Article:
Scared at thy frown terrific, fly Self-pleasing Folly's idle brood, Wild Laughter, Noise, and thoughtless Joy, And leave us leisure to be good.
Light they disperse, and with them go The summer Friend, the flatt'ring Foe; By vain Prosperity received, To her they vow their truth, and are again believed.
Wisdom in sable garb arrayed Immersed in rapt'rous thought profound, And Melancholy, silent maid With leaden eye, that loves the ground, Still on thy solemn steps attend: Warm Charity, the gen'ral Friend, With Justice, to herself severe, And Pity dropping soft the sadly-pleasing tear.
Oh, gently on thy Suppliant's head, Dread Goddess, lay thy chast'ning hand! Not in thy Gorgon terrors clad, Not circled with the vengeful Band (As by the Impious thou art seen), With thund'ring voice, and threat'ning mien, With screaming Horror's funeral cry, Despair, and fell Disease, and ghastly Poverty.
Thy form benign, O Goddess, wear, Thy milder influence impart, Thy philosophic Train be there To soften, not to wound my heart.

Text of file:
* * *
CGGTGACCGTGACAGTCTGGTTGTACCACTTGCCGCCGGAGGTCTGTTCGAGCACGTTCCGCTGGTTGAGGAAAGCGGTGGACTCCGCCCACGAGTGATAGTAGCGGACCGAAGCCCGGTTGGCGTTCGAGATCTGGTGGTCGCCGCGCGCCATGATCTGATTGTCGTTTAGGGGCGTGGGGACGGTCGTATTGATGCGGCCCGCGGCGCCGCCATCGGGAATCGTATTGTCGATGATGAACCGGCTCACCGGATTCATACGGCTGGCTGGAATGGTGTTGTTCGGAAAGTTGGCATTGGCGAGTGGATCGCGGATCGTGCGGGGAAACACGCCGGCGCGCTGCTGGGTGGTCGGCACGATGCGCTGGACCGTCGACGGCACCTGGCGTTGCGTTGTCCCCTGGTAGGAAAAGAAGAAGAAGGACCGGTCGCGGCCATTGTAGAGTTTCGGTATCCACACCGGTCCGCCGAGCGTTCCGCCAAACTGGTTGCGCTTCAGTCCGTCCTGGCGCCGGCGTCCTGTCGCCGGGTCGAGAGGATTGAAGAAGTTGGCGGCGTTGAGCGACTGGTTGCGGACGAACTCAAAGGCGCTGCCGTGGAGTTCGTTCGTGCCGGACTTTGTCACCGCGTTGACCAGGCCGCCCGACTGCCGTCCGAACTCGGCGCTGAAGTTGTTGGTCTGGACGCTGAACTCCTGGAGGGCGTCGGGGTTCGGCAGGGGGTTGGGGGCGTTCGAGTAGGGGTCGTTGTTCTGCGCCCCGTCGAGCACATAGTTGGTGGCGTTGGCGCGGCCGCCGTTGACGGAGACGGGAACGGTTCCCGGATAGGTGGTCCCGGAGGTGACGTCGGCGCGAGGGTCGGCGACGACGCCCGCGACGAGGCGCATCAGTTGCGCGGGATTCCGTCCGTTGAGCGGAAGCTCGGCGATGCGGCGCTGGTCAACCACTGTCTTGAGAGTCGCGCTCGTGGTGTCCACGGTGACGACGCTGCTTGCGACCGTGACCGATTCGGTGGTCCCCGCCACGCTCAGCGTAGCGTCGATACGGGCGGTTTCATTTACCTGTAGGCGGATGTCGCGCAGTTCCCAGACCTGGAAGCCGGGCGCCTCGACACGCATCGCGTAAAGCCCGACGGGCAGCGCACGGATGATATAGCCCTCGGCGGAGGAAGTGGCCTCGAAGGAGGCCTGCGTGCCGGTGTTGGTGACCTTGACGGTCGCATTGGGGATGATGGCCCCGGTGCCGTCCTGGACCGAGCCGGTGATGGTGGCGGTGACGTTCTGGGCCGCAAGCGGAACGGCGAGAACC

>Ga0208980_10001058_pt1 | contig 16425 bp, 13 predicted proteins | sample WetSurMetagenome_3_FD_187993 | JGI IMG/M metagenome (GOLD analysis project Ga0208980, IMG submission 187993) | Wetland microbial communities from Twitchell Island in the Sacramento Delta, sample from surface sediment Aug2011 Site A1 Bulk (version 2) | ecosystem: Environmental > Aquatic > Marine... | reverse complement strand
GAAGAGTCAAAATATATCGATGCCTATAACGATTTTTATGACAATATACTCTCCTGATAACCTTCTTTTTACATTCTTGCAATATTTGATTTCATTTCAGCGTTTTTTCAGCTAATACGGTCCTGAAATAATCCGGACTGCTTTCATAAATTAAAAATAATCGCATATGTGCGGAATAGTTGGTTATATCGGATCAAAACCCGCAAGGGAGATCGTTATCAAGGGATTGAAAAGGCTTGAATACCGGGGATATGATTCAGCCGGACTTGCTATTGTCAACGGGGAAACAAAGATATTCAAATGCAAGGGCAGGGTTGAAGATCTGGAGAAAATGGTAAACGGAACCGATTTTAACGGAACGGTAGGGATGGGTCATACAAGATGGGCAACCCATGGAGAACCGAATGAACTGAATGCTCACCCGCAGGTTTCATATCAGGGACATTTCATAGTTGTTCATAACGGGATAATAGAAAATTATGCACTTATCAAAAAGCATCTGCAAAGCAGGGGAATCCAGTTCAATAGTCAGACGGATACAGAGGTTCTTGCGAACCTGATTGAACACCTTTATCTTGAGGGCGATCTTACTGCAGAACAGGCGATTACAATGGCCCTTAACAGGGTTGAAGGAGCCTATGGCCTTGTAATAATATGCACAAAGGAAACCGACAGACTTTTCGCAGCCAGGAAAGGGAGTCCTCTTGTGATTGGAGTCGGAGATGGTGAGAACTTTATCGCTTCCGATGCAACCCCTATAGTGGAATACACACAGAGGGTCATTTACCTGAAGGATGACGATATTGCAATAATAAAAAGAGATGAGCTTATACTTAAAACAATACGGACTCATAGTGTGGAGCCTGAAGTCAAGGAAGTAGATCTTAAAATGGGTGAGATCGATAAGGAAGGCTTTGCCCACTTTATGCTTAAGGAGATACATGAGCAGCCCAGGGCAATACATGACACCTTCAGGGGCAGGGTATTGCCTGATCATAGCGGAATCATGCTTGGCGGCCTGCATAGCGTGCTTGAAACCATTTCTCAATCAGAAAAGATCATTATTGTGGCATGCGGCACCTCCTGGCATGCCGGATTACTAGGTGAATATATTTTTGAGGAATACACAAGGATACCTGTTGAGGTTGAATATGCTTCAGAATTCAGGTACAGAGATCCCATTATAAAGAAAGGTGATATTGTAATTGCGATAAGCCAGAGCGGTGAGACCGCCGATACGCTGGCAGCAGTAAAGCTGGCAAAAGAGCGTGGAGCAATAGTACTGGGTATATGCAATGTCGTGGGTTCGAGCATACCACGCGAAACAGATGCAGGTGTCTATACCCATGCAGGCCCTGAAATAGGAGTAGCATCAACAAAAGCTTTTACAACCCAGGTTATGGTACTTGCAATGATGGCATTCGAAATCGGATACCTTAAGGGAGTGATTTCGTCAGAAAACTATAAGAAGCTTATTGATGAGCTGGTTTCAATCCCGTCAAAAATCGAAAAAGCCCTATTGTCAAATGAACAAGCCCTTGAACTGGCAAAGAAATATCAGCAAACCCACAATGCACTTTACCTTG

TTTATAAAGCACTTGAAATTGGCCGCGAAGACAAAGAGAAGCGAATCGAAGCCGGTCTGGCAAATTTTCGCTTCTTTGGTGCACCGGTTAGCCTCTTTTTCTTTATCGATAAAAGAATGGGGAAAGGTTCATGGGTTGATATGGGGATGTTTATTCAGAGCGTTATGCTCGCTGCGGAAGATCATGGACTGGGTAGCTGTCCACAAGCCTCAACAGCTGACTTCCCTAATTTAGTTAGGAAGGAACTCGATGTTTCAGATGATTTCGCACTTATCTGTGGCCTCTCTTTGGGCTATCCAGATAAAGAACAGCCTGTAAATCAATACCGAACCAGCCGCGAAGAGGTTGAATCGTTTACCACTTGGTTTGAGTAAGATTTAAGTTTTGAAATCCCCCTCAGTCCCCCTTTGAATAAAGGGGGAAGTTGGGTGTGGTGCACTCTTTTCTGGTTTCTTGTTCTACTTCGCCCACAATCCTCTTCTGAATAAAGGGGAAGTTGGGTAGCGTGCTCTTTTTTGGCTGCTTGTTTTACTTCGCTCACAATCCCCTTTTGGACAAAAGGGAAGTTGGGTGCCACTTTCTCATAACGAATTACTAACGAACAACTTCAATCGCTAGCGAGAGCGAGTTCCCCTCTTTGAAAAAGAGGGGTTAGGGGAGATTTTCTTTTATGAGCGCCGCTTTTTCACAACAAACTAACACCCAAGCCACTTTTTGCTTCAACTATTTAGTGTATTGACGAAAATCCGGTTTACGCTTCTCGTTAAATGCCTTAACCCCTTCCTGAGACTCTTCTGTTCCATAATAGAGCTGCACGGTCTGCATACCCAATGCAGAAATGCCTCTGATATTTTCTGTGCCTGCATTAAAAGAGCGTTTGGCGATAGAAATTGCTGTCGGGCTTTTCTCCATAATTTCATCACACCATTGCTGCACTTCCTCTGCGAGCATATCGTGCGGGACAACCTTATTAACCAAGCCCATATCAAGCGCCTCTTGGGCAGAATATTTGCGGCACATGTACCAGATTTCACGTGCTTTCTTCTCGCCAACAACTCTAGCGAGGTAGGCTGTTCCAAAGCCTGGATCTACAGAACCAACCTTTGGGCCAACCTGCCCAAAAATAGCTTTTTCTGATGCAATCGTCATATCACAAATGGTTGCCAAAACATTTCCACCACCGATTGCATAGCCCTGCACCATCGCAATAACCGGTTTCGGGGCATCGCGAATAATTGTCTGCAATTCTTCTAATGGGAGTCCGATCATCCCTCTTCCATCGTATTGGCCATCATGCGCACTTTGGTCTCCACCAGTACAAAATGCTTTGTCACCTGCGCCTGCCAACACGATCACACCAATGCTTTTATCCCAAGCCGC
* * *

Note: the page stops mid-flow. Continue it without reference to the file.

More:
The gen'rous spark extinct revive, Teach me to love and to forgive, Exact my own defects to scan, What others are, to feel, and know myself a Man.


by Thomas Gray |

Ode On The Spring

 Lo! where the rosy-bosomed Hours,
Fair Venus' train, appear,
Disclose the long-expecting flowers,
And wake the purple year!
The Attic warbler pours her throat,
Responsive to the cuckoo's note,
The untaught harmony of spring:
While, whisp'ring pleasure as they fly,
Cool Zephyrs thro' the clear blue sky
Their gathered fragrance fling.
Where'er the oak's thick branches stretch A broader browner shade, Where'er the rude and moss-grown beech O'er-canopies the glade, Beside some water's rushy brink With me the Muse shall sit, and think (At ease reclined in rustic state) How vain the ardour of the Crowd, How low, how little are the Proud, How indigent the Great! Still is the toiling hand of Care; The panting herds repose: Yet hark, how through the peopled air The busy murmur glows! The insect-youth are on the wing, Eager to taste the honied spring And float amid the liquid noon: Some lightly o'er the current skim, Some show their gayly-gilded trim Quick-glancing to the sun.
To Contemplation's sober eye Such is the race of Man: And they that creep, and they that fly, Shall end where they began.
Alike the Busy and the Gay But flutter thro' life's little day, In Fortune's varying colours drest: Brushed by the hand of rough Mischance, Or chilled by Age, their airy dance They leave, in dust to rest.